GSA as a Change Agent?

The Vision From General Services Administration Martha Johnson

Fresh from her recent swearing-in as General Services Administration (GSA) administrator, Martha Johnson took the time allotted for her second public speech to address last month’s FOSE Show audience and share her vision of the GSA.

GSA’s mission is to support its client agencies so that they can support their core missions. GSA has to seize change so that their customers can fulfill the missions in  today’s world, reports Johnson. GSA is the government’s change agent. But how do we get there?


We get there first with information technologies. With building technologies, and  even with human technologies. Second, we get there by partnering with industry and customers. The notion of change is sensible and sensational. So where is GSA with that?

Johnson has learned that the federal workplace has changed dramatically. Work is what you do, not where you are. Nearly 60 percent of GSA employees were working
remotely from home during the blizzards this winter. Johnson was actually sworn in by phone, standing in her kitchen. Work definitely is what you do, not where you

Another thing that is changing is how our carbon and geographic footprints are merging. The government is now gathering information about carbon usage and greenhouse gases in our buildings and activities.

Not only is the workplace changing, but so is the work itself. Government is having to do much more with much less. This requires a better head for thrift and better value propositions.

Information technologies continue to explode. launched at the end of the Clinton administration. Now the Obama administration is committed to harnessing technologies to open and improve efficiency and effectiveness of government and to simplify and expand citizen access and engagement. GSA has now developed more customer-facing solutions. The workplace is changing, and the work is changing.


GSA has learned to play in the market. Now GSA must decide if it wants to win. Government needs are changing, and industry is evolving. A few scenarios:

>> A mandate change – what if Congress pushes through aggressive cooperative purchasing and decides that GSA schedules should be open to state and local businesses? Imagine that.

>> A second scenario for growth is as simple as a market change. That’s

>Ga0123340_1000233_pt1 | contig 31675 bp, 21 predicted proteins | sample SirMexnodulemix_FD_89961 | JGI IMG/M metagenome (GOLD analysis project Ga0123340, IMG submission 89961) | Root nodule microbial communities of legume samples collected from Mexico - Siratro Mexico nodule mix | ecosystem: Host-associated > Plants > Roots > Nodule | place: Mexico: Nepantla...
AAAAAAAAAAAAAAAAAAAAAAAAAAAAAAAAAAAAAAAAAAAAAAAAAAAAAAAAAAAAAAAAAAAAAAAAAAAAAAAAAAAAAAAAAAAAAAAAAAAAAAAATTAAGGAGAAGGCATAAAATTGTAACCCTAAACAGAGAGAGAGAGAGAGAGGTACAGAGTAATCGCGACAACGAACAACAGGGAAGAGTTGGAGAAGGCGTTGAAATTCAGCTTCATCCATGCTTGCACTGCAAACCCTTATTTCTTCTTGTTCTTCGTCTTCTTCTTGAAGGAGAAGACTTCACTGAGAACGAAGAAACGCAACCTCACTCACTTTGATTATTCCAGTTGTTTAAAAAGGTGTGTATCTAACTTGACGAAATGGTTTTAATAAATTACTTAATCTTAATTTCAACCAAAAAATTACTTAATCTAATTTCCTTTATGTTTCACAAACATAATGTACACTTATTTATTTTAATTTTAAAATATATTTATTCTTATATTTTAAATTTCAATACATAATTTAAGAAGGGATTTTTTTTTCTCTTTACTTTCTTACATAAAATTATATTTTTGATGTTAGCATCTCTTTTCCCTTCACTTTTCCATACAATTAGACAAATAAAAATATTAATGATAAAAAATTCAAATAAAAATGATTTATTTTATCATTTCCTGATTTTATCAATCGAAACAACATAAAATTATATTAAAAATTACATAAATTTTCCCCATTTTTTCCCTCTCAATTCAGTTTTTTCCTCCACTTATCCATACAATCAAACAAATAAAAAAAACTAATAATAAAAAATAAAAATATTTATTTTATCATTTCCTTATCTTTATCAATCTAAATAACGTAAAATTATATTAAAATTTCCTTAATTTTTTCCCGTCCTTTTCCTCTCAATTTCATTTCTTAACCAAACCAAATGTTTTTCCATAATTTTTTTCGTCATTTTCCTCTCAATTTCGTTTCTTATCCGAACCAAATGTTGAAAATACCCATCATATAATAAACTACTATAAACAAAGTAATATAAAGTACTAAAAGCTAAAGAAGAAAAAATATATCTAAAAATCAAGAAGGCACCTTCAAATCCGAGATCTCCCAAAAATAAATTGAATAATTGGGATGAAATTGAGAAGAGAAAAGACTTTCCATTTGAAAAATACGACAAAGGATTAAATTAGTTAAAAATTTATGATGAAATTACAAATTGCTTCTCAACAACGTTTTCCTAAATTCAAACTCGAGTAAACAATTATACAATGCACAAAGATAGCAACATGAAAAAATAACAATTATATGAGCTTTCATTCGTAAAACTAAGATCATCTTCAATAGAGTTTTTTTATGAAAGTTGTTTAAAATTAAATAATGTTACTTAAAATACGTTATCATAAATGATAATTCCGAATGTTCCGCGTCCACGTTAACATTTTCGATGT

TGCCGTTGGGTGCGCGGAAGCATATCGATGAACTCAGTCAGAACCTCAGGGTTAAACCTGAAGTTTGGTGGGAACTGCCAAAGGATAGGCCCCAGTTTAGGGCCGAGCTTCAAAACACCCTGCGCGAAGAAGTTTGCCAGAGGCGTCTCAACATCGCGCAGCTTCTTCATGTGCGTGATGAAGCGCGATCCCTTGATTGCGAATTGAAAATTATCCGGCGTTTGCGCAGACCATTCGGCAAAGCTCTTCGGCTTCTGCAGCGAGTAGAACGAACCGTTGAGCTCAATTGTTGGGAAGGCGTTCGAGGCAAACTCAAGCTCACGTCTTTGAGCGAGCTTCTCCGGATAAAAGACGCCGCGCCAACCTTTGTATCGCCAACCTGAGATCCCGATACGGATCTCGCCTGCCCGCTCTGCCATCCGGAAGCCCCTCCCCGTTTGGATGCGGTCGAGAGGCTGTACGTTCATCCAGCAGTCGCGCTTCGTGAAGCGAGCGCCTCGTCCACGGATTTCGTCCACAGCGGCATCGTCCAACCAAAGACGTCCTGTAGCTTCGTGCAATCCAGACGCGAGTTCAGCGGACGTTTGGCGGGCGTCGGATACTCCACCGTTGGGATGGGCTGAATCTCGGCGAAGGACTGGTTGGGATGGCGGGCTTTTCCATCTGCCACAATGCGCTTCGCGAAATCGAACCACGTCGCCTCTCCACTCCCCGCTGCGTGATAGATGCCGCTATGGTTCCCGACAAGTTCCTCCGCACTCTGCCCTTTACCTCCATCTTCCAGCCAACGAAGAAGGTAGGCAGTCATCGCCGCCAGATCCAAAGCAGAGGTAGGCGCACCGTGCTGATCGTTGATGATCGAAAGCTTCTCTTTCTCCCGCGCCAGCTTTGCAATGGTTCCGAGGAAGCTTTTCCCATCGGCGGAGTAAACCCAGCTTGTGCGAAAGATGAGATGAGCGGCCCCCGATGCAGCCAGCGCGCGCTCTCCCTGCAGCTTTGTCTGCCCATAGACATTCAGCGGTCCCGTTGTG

what’s happening already. Where could that help? Veteran’s administration, health-care information, and more DoD work.

>> The third scenario puts the question just to GSA. GSA could win more business if it stepped up performance with and for others.


Business literature says there are three fundamental ways to improve performance, customer intimacy, innovation and operational excellence.

Customer intimacy, meaning a deep understanding and resonance with customers. The challenge here is open government. Transparency equates to customer intimacy. GSA is the membrane between government and industry, between government and solutions. Technology solutions will help.

  1. Innovation. Customers want cutting-edge solutions. Not the ones that were relevant in the 1990s, or ones that are up to date. That’s not good enough. GSA has a tradition of innovation, but innovation creates risk. This is where GSA — as a consolidated, centralized agency — can really shine by helping industry and customers leverage and manage risk. That’s a solid business proposition.

Thanks to the Obama administration, GSA has the arena to demonstrate innovation. NASA had the moon, and DARPA had the Internet — but GSA has two arenas for innovation: sustainability and open government. Sustainability is a big part of GSA, from historic restoration and preservation to green government. Sustainability is a big initiative going forward, by supporting data center consolidation and greener, more efficient secure IT solutions.

Operational excellence. GSA has to step up to President Obama’s challenge for a better government for the people. This happens through transformation of processes, performance and — most importantly — people. Transformation equals talent.

GSA has three things to ask of its customers and industry partners in order to be successful.
>> Be more clear about your needs and challenges.
>> Don’t hesitate to speak honestly about what GSA can do for you.
>> Ask for ranges of options, ask for solutions, and challenge GSA to be “the big engine that will.”

The future of GSA is clear. The future is winning. GSA will win through innovation, through technology, through shared risk, and through cultural and process transformation.

—The author, LARISSA FAIR, is a reporter covering FOSE 2010. Follow her at:

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